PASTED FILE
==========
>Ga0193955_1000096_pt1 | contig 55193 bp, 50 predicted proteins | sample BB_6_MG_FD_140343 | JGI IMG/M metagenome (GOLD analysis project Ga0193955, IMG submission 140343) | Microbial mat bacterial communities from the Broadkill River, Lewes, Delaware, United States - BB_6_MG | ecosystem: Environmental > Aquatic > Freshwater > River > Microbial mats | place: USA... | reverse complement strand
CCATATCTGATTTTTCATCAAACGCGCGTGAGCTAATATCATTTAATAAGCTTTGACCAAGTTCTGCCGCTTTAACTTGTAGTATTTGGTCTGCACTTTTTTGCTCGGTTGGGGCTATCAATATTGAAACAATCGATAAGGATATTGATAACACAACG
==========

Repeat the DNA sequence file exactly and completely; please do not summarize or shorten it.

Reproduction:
>Ga0193955_1000096_pt1 | contig 55193 bp, 50 predicted proteins | sample BB_6_MG_FD_140343 | JGI IMG/M metagenome (GOLD analysis project Ga0193955, IMG submission 140343) | Microbial mat bacterial communities from the Broadkill River, Lewes, Delaware, United States - BB_6_MG | ecosystem: Environmental > Aquatic > Freshwater > River > Microbial mats | place: USA... | reverse complement strand
CCATATCTGATTTTTCATCAAACGCGCGTGAGCTAATATCATTTAATAAGCTTTGACCAAGTTCTGCCGCTTTAACTTGTAGTATTTGGTCTGCACTTTTTTGCTCGGTTGGGGCTATCAATATTGAAACAATCGATAAGGATATTGATAACACAACG